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Ontario Hansard - 31-March2008
Mr. Rosario Marchese: The question is to the Minister of Training, Colleges and Universities. Minister, last Friday, Judge Lax said it was up to the government to enforce its own rules when it comes to stopping colleges from raising prohibited tuition-related fees. That, I admit, produced a little chuckle, because this is a government that has always been aware that colleges, in particular, and universities were collecting banned fees. In fact, as a backbench MPP, Mr. McGuinty told us in this assembly that turning a blind eye to tuition-related fee increases is like raising tuition through the back door.
Can the minister tell us, when are he and his Premier going to close the back door and enforce the ban?
Hon. John Milloy: I'd like to thank the member for the question and welcome the representatives of various student organizations who are with us today at Queen's Park. I look forward to meeting with a number of them this afternoon and tomorrow.
I'm obviously very aware of the judge's ruling on Friday, but as the honourable member knows, we're now presently in an appeal period, and it would be inappropriate for me to comment on the substance of that judge's ruling.
But I would like to take the opportunity, since the honourable member raises the issue of support for students, to say how proud I am to be part of a government that, through our $6.2-billion Reaching Higher plan, put forward $1.5 billion in support for students. That means that we've doubled our investments in student aid since 2003-04. We're helping 150,000 students per year with financial assistance. We've increased OSAP maximums by 27%--the first time in 12 years.
I find it strange, coming from a party that cut student aid by nearly 50%, cut funding to our post-secondary education institutions and eliminated upfront grants for students.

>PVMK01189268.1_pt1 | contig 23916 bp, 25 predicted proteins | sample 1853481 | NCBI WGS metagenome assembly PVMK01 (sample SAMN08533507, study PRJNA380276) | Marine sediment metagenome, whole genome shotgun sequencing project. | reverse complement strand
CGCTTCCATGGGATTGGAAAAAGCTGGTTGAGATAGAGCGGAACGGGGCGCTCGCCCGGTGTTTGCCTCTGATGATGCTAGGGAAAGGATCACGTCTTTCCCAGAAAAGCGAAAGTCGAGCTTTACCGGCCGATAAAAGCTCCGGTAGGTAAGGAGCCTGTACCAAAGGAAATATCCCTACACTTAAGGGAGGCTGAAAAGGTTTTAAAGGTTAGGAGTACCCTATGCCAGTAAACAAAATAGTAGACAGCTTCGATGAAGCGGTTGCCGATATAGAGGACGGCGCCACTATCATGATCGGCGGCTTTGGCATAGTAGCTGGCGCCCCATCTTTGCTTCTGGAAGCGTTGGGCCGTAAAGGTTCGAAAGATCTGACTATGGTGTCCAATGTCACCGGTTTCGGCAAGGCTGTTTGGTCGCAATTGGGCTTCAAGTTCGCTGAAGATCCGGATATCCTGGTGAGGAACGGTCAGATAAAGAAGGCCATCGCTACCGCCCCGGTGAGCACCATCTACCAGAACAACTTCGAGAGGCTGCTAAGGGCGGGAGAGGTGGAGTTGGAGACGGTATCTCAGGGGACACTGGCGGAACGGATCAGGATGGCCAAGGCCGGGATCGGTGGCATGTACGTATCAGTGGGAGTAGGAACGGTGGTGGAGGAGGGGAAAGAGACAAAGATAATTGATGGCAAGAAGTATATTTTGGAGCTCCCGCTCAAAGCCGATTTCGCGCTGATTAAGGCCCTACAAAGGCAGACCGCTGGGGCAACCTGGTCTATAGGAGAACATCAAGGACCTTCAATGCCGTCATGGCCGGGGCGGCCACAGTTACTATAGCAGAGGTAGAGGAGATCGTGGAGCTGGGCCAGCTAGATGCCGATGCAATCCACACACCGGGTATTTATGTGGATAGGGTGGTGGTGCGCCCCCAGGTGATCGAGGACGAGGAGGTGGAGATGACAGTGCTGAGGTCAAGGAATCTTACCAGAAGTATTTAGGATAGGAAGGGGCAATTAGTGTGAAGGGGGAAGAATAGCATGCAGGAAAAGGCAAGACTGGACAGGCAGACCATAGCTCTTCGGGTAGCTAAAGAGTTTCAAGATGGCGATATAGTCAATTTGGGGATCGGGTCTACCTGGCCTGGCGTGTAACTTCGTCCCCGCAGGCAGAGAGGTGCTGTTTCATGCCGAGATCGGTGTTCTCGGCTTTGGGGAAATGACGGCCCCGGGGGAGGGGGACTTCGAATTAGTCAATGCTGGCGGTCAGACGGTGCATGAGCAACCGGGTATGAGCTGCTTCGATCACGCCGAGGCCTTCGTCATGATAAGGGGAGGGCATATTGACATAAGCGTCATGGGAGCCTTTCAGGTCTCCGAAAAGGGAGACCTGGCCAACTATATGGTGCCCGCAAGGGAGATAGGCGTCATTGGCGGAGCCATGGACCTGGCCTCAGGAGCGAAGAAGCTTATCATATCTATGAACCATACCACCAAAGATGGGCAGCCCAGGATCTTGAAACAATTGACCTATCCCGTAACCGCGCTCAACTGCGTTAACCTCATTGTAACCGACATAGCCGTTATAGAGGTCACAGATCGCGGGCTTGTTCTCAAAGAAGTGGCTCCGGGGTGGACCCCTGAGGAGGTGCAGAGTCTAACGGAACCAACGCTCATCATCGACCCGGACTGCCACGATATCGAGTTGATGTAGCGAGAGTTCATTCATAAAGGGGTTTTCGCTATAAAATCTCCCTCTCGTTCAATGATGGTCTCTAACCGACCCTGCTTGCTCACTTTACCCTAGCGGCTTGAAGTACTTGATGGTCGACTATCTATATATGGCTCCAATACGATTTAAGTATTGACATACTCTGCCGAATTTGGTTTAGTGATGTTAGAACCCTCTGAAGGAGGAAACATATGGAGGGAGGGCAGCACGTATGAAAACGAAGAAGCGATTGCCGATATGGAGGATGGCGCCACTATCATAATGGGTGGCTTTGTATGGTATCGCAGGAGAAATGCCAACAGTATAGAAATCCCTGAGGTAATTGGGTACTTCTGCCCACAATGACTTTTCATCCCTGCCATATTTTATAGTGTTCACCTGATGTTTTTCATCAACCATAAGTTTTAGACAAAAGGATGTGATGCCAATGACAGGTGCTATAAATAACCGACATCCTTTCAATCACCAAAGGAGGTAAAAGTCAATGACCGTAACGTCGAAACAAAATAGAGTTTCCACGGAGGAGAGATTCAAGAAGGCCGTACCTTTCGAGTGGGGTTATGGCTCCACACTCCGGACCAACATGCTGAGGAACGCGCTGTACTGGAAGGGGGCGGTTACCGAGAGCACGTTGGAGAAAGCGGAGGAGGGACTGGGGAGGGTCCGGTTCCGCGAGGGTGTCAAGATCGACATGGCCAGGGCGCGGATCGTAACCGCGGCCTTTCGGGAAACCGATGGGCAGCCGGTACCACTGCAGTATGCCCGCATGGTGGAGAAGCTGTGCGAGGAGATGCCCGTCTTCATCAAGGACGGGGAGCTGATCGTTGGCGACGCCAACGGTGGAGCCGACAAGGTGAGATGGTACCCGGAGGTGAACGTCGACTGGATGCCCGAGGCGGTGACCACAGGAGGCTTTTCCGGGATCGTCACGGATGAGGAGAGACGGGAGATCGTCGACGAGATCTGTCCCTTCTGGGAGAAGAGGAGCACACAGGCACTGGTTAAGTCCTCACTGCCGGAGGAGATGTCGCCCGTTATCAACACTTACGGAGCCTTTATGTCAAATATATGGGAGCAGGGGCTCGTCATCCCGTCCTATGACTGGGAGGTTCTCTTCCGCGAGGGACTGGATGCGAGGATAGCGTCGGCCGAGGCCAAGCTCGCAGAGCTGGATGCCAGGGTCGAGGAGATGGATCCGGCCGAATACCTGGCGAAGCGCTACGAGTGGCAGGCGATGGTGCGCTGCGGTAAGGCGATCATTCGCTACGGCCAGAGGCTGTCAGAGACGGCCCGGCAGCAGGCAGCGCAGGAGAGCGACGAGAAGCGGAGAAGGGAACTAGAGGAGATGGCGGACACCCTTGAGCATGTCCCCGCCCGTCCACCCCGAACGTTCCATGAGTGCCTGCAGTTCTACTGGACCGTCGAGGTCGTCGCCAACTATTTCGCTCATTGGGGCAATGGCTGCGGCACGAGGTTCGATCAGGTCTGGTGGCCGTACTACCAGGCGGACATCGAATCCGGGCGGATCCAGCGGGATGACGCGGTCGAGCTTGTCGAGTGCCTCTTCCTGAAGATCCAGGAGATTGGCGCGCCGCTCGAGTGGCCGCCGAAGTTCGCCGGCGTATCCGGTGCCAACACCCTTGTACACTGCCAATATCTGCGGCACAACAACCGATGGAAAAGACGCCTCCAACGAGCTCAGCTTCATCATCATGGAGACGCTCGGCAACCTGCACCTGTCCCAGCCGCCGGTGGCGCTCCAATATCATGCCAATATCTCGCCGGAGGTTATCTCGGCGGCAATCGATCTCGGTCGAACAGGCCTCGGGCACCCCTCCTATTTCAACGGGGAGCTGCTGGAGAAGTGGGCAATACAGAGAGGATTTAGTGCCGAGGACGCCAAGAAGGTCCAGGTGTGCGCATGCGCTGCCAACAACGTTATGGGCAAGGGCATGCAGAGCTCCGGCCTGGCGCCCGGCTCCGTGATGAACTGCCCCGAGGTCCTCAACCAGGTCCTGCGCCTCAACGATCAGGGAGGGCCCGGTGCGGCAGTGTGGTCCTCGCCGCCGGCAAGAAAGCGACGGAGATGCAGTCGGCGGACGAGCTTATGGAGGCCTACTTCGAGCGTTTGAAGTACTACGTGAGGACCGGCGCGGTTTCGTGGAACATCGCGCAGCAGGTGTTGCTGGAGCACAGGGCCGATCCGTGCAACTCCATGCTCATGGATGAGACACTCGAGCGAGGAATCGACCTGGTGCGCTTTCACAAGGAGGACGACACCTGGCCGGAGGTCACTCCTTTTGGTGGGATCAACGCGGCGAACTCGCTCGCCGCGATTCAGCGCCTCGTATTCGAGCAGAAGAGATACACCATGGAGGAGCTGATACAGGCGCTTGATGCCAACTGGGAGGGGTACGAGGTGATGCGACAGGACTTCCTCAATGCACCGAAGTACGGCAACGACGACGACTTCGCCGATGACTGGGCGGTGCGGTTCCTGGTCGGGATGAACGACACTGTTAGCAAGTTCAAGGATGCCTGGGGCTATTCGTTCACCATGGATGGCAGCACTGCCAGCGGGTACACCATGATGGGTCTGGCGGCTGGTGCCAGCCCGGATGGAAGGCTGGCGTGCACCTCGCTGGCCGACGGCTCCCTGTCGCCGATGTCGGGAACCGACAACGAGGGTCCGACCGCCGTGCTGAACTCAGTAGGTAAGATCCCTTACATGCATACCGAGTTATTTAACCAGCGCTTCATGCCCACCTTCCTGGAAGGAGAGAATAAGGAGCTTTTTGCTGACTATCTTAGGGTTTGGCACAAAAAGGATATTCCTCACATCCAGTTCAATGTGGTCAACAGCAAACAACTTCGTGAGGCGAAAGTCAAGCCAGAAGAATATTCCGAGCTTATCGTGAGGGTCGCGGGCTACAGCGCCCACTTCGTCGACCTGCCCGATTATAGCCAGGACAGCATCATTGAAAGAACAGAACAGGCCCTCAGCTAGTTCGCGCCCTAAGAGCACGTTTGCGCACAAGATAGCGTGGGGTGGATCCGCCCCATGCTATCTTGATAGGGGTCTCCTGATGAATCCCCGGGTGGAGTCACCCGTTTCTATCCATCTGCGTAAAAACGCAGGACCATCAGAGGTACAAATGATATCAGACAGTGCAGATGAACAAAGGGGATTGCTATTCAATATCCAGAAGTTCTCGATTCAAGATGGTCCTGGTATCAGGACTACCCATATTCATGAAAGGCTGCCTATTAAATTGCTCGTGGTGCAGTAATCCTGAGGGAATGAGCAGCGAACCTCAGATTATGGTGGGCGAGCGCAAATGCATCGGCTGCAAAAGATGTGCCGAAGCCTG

Mr. Rosario Marchese: I want to say to the minister that pretending the problem does not exist is not an answer. Only the Premier has the power to protect students. The Canadian Federation of Students, who are here today, are looking to McGuinty and to you, Minister, to enforce his government's own rules, which clearly ban these ancillary fees. The minister can either stop colleges and universities from raising these fees and invest the $50 million a year to implement such a policy without hurting the colleges, or his government can continue to ignore its own rules.
If it's the latter, can the minister then explain to Ontario students, what is the point of having rules that you won't follow?
Hon. John Milloy: As I said, the matter is still technically before the court, but I'd like to take this opportunity to talk not only about our Reaching Higher plan but our most recent budget, which contained $465 million over three years for Ontario students, including a $385-million textbook and technology grant and a $27-million distance grant.
One of the groups which I understand is in the lobby today is the College Student Alliance. I'd like to read what they said in their press release on budget day: "The McGuinty government is delivering for Ontario's college and university students in today's budget with improvements to the affordability of post-secondary education, and building a stronger and more prosperous Ontario with a $1.5 billion skills-to-jobs action plan, says the College Student Alliance.
"`College and college/university students welcome the textbook and technology grants that will start to ease the pressures felt by the growing cost of obtaining a post-secondary education'"-
The Speaker (Hon. Steve Peters): Thank you. New question.
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